"Outside the Lines" attempted to determine how many waivers are granted for such reasons, but none of the five largest conferences could or would provide the data.
Michigan's Heininger said he was reluctant to share his debilitating depression with anyone on his football team or athletic department, but he eventually became overwhelmed.
"I was breaking down; I couldn't keep functioning the way I was without any help. It happened one day after practice, tears were welling in my eyes, and I didn't want to cry in front of my football family. My athletic trainer … saw me and took me aside."
Heininger was sent to a clinical social worker, Barb Hansen, who works full time for the athletic department. He began therapy and was prescribed an antidepressant, and said he had an epiphany one day while meeting with a team doctor:
"He mentioned to me that over half of the student-athletes were on antidepressant medication for the unique stressors that we go through as student-athletes and that alone made me feel like, 'Whew, like this is not just me. This is normal and that there's no reason to be embarrassed about it,' so it was huge to have those people know and know that they cared."
Hansen is a member of the Big Sky Sport Psychology Group, a collection of licensed mental health providers who work in college sports.
"I'm hoping that this continues to evolve to the point where in-house psychologists for athletics or coordinators of psychological services for athletics becomes as common as athletic trainers and strength coaches," said Chris Carr, one of the organizers of the group, who is also a member of the NCAA Mental Health Task Force.
Carr is encouraged by recent developments but said there is more that can be done.
He shares concerns with others about how the use of the term "sports psychologist" can be misleading to athletic administrators, coaches and athletes. Numerous athletic departments employ people to help with athletic performance or team building. But unless someone is a licensed psychologist in the state in which he or she works, the person legally cannot refer to herself as a psychologist.
At Menu Courey's school, Missouri, the school's longtime track coach Rick McGuire retired in 2010 and transitioned into a role overseeing the athletic department's psychological services.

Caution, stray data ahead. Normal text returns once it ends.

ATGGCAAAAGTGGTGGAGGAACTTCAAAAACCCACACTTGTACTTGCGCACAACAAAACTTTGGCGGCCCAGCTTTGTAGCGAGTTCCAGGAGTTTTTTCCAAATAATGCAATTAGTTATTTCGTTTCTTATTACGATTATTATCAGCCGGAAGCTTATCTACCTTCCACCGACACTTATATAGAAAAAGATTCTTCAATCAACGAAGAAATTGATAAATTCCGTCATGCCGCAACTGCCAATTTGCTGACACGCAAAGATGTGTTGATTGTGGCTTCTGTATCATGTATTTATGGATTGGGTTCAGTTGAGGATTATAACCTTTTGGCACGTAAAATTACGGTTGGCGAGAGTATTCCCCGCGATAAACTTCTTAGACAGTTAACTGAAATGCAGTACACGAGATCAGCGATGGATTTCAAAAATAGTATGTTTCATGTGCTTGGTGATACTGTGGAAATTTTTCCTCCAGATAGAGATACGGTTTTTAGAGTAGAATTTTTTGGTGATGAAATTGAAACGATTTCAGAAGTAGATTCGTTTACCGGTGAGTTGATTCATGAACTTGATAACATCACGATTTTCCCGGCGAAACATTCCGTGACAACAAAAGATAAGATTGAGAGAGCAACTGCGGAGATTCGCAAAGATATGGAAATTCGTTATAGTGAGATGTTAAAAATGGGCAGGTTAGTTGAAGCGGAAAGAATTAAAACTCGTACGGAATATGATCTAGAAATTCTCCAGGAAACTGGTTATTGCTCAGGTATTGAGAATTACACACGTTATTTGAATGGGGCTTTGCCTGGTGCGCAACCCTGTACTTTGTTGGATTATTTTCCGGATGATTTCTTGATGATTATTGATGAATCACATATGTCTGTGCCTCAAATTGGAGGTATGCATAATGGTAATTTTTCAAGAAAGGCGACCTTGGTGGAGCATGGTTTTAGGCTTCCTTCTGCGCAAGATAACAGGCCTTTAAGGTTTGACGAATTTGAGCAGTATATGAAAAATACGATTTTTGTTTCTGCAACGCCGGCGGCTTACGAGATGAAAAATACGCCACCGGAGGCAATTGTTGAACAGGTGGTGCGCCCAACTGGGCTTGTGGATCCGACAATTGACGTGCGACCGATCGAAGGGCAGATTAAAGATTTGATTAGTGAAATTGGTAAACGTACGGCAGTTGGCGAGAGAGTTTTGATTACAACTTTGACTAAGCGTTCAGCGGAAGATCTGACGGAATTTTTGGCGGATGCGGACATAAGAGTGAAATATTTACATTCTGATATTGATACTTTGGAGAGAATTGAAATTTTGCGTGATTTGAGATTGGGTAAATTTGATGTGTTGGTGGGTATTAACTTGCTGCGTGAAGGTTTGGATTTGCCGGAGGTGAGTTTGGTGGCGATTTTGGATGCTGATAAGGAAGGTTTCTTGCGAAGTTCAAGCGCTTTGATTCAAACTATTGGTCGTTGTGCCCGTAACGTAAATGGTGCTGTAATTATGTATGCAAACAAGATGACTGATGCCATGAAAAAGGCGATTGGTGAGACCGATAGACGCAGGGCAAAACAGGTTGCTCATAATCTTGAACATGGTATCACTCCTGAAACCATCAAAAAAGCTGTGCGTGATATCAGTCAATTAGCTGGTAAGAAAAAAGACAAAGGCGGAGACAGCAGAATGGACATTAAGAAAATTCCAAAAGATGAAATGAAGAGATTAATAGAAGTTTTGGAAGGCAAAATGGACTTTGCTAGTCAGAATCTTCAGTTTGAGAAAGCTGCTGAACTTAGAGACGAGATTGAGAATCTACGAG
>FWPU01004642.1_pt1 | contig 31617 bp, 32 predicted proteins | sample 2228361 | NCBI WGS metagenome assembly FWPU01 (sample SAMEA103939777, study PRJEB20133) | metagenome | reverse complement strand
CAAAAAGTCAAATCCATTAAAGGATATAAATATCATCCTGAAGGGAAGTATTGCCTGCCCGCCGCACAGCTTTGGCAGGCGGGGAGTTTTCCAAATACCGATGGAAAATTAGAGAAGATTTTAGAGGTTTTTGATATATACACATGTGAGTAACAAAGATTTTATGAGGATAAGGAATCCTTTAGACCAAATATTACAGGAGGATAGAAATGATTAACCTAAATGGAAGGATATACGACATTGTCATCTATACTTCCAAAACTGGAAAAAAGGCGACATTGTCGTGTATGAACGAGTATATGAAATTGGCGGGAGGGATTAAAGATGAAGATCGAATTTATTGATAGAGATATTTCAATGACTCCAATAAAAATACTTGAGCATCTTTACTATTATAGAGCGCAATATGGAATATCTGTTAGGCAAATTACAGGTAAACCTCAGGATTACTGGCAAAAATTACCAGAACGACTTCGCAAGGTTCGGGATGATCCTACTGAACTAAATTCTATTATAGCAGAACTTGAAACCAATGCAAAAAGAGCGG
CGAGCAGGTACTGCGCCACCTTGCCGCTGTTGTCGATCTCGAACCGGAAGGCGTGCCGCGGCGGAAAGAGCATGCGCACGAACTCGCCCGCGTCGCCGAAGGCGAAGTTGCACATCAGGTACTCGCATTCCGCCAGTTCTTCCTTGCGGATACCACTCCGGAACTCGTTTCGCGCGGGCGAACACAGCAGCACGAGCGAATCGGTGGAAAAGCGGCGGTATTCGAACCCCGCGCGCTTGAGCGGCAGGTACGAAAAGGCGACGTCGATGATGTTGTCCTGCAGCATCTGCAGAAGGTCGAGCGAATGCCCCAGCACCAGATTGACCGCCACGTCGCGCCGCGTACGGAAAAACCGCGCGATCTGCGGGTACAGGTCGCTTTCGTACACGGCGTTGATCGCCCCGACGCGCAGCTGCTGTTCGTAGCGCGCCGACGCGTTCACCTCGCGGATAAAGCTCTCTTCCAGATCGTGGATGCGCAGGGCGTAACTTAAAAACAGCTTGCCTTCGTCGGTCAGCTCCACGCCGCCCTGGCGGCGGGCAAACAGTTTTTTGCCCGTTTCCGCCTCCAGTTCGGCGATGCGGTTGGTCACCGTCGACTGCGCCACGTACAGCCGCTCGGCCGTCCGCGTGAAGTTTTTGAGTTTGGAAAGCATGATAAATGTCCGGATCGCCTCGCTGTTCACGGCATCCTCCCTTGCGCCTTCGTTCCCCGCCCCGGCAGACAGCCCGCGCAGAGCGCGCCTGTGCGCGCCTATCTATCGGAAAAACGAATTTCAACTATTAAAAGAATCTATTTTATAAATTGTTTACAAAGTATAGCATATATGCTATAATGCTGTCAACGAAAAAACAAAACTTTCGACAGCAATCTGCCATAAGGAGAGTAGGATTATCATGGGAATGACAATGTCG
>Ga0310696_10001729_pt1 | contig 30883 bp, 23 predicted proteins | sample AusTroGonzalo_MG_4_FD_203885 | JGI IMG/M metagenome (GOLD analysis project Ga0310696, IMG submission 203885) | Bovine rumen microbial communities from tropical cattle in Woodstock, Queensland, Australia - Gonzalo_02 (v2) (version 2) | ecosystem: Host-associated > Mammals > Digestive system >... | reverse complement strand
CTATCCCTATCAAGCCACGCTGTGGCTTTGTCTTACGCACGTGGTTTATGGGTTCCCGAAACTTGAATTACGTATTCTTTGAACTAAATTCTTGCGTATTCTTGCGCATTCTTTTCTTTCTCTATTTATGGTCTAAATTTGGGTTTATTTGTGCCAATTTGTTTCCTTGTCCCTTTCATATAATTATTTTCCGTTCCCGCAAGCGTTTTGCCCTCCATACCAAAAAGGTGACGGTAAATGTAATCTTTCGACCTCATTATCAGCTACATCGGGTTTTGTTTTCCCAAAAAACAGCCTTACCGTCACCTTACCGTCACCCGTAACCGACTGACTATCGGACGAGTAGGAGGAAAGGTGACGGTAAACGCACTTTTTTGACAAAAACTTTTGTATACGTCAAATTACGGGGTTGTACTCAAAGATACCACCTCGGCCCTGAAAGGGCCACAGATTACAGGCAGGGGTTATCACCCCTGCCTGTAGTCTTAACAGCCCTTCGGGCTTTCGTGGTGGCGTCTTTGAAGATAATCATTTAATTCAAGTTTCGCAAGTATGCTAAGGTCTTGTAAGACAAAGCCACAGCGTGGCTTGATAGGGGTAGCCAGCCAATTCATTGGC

In a university document obtained by "Outside the Lines" and signed by McGuire, his title was listed as "psychologist" when he started the job. He was called "sports psychologist" on the school's website as recently as last month. (In an e-mail obtained by "Outside the Lines," he said he had no contact with Menu Courey.)
In September, licensed psychologist Debbie Wright was hired to work full time in the athletic department.
"I would love that every athletic administrator or director of sports medicine, or director of academic services -- the first question they would ask is, 'Are you a licensed psychologist?'" said Carr. "If they say yes, then follow up with, 'What is your training and experience in sports psychology?'… if you bring someone on board who isn't a licensed individual, you're really limiting what they can do."
Another issue: Many athletic departments send athletes to counselors who do not have much experience working with athletes.
"I think a university that only has a counseling center … their resources are neither intense enough nor rich enough to deal with athletics, on top of which, they don't understand the culture," said Sullivan, who helped write the NATA Consensus statement.
Said Heininger: "You are dealing with somebody's life ... the athletic departments really are responsible in my opinion for the well-being of their student-athletes. They require a lot of them, they give them a lot of opportunity, and they should want and it should be the first priority to have healthy, stable student-athletes."
The parents of Missouri swimmer Sasha Menu Courey, who was diagnosed with borderline personality disorder before she committed suicide in June 2011, are encouraged by the recent attention and new procedures regarding college athletes and mental health.
Since Menu Courey's death, Lynn Courey and Mike Menu have tried to focus their energy on preventing similar tragedies. They started a foundation called SashBear and often speak about mental illness and borderline personality disorder.
"When I look at Sasha, she was afraid, she felt that she wasn't allowed to feel this way, it wasn't OK for her to feel this way, she could not feel this way -- because she was an athlete, with high standards, with a 4.0 [grade-point] average, and it could not happen to her," Courey said.
"We need to talk about mental health. We need to remove the stigma surrounding mental health. Not one day, I don't think about my kid, not one day, I don't do something -- to raise awareness. To hope to make a difference for someone. Because what she went through is unacceptable, and this has to change."
Reporter Tom Farrey contributed to this report. Nicole Noren is a producer for ESPN's Enterprise/Investigative Unit and can be reached at Nicole.K.Noren@espn.com.